A portion of text that is selected in a document; this can range from a single character to the entire document. By marking off text as a block, you can perform certain actions, or use various Word commands, that affect only the text in that block. You can also copy or move the block of text.
A line that is added above, below, or to either side of a paragraph. A border is useful for setting a block of text apart from surrounding text.
Images, both line art and pictures, available in Microsoft Word for a user to place in documents.
A collection of clip art images, both line art and pictures, that a user is free to use in Microsoft Word documents.
A formatting command that ends one column of text and continues that text in another column.
The Word tool that allows you to embed, hide, and read Comments as a reviewing tool.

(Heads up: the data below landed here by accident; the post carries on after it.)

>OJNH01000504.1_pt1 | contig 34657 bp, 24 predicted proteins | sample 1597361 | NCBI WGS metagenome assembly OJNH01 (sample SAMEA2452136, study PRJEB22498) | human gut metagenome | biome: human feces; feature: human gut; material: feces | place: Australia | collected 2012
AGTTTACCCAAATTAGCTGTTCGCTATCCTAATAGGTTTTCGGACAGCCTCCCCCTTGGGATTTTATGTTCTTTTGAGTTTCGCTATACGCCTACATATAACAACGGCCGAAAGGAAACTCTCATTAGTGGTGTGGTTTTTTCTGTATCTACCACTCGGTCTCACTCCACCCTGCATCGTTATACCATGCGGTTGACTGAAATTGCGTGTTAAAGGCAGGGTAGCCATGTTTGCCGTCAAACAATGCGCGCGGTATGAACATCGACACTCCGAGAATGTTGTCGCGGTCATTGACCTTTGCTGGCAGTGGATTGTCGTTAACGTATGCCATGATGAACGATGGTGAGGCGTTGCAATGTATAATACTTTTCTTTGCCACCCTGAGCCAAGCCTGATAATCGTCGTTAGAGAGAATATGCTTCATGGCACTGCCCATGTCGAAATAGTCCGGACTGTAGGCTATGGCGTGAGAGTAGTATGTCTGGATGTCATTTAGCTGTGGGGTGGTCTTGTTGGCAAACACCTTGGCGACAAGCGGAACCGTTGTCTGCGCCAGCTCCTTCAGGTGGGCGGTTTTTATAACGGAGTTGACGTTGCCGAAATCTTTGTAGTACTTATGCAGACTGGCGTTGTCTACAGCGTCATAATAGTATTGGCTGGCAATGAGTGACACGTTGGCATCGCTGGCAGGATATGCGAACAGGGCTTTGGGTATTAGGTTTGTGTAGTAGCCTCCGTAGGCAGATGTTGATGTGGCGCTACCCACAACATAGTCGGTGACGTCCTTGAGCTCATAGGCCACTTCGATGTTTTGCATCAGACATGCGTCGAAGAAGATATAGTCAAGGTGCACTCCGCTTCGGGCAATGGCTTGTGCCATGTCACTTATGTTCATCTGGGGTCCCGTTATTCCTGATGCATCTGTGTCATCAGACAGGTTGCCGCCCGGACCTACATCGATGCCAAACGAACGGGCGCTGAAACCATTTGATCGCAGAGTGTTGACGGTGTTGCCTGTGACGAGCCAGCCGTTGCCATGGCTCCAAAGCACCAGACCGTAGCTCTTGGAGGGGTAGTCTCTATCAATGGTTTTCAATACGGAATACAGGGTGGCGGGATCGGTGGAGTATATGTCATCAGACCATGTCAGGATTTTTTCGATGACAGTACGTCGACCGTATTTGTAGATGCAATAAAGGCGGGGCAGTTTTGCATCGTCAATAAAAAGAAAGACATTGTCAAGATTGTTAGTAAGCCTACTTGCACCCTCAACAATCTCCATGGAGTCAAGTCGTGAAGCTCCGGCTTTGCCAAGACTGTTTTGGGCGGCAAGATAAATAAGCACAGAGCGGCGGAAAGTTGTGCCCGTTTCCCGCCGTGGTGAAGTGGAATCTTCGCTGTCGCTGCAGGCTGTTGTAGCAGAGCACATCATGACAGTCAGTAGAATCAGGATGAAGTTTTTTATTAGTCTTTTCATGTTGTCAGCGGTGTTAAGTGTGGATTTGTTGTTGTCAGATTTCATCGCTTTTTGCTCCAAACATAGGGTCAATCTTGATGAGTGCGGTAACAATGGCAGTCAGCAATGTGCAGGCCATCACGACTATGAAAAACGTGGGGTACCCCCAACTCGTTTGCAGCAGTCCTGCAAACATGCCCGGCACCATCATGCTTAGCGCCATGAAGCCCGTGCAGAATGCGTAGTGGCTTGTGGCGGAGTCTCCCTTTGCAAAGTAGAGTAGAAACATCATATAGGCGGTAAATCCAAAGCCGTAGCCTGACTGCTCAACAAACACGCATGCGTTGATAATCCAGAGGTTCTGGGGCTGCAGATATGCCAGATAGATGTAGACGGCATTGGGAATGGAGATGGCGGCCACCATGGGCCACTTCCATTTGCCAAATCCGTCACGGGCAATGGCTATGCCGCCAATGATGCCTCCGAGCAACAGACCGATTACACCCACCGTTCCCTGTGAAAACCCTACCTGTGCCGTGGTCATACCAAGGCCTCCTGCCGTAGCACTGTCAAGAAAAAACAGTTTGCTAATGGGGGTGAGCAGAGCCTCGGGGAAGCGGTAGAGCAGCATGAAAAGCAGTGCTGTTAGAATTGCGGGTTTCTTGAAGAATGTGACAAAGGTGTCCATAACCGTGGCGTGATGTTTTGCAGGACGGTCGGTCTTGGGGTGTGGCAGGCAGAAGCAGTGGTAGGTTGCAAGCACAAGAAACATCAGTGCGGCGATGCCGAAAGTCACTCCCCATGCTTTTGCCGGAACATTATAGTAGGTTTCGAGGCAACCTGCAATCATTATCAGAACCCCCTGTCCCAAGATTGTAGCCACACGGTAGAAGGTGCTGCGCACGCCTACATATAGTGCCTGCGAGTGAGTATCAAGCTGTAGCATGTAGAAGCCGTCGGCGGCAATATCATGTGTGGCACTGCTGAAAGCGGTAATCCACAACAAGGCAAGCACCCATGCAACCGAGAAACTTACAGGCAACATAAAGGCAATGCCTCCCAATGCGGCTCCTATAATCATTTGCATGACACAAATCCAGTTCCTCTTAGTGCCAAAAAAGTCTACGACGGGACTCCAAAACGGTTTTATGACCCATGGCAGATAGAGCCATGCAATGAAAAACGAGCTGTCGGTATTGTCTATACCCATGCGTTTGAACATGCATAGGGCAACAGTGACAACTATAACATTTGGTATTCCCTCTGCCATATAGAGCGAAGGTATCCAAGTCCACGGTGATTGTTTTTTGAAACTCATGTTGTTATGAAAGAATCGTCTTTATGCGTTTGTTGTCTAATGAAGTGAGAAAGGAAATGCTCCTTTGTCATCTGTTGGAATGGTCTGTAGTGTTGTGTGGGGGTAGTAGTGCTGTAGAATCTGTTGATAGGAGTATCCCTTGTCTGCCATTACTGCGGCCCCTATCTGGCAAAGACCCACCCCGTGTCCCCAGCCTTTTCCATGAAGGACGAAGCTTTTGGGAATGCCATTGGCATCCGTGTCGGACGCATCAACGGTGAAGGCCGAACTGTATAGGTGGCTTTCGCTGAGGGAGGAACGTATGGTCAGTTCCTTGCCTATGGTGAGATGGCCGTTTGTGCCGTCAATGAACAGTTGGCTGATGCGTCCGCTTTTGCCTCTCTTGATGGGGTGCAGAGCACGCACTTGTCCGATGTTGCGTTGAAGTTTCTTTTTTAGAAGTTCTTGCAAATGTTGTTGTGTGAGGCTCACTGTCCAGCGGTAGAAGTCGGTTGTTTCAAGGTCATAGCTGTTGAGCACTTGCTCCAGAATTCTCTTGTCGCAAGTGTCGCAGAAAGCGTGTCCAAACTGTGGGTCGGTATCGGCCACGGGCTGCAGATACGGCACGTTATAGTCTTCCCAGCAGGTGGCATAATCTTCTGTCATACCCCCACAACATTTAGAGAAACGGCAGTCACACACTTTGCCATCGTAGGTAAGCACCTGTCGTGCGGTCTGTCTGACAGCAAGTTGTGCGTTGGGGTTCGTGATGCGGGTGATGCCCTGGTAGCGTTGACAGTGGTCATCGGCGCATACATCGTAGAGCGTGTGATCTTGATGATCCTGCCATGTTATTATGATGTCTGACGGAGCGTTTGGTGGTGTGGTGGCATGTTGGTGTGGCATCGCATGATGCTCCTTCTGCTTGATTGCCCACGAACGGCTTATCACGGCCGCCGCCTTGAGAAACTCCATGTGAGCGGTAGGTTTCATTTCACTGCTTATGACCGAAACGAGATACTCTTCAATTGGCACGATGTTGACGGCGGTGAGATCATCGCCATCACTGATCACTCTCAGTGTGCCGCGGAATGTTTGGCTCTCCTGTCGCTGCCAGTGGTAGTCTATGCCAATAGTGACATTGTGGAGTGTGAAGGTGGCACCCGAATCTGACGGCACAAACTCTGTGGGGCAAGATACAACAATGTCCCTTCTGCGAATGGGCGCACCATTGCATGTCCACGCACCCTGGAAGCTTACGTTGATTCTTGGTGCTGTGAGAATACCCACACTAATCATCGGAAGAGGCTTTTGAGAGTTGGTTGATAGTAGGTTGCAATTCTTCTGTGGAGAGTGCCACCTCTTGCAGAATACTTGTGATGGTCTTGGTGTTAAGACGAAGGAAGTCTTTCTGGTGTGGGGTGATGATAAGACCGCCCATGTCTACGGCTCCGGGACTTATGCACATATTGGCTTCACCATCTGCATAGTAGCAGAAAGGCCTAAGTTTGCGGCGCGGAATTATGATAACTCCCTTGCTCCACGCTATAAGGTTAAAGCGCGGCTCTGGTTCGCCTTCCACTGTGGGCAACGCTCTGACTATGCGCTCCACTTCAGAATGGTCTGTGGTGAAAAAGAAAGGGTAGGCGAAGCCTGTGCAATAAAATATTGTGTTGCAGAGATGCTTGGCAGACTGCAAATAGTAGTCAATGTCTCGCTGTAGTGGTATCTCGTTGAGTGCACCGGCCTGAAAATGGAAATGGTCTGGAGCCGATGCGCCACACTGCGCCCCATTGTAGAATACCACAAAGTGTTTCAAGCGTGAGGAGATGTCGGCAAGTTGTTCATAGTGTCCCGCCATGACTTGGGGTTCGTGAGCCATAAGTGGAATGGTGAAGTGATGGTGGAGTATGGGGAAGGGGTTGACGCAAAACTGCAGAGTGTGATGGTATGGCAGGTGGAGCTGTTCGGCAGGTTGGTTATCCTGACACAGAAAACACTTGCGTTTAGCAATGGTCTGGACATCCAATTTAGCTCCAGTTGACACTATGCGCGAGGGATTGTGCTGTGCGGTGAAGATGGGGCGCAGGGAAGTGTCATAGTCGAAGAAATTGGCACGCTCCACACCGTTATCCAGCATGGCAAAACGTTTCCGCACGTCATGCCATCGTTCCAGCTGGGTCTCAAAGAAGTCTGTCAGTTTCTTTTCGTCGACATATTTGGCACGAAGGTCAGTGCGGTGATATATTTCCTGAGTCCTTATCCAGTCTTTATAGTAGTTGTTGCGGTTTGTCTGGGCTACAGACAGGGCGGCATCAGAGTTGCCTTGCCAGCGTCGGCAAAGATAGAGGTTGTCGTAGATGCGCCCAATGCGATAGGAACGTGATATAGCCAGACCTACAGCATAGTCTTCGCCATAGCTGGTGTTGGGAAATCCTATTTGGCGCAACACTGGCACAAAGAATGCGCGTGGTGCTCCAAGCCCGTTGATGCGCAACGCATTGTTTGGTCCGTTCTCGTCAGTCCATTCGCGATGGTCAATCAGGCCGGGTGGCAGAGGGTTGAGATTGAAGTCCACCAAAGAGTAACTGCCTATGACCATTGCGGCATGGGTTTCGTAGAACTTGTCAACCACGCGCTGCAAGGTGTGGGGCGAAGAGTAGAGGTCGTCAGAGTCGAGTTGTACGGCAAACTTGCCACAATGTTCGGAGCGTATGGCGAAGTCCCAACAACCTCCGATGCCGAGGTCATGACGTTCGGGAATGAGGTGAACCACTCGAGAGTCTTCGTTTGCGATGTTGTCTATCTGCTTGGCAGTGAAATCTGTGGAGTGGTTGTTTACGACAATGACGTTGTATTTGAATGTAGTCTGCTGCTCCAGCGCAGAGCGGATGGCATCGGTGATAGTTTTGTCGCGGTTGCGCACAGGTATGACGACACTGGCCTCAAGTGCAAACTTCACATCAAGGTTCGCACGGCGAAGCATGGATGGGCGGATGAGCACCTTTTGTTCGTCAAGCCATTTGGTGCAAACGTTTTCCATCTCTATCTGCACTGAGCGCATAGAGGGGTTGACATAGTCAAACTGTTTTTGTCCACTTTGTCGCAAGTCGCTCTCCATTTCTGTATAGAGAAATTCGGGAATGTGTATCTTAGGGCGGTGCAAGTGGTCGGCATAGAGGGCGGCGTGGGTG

The window that appears on the left side of the screen where you review Comments.
The feature in Word 2007 with which you can compare changes in one document against another document.
To make an image smaller by eliminating some of the content, much like cutting an image with a pair of scissors.
The part of a fraction that appears after or below the line. For example, in the fraction, 3/64, 64 is the denominator.
One of the five views in Word 2007. This is the most simple and streamlined view.
A specially formatted letter that appears at the beginning of a paragraph. Word offers two styles of drop caps. The first, and most common, begins the paragraph with a large letter that spills down into the text, displacing the first few lines of the paragraph. The second style places the large first letter in the margin adjacent to the paragraph.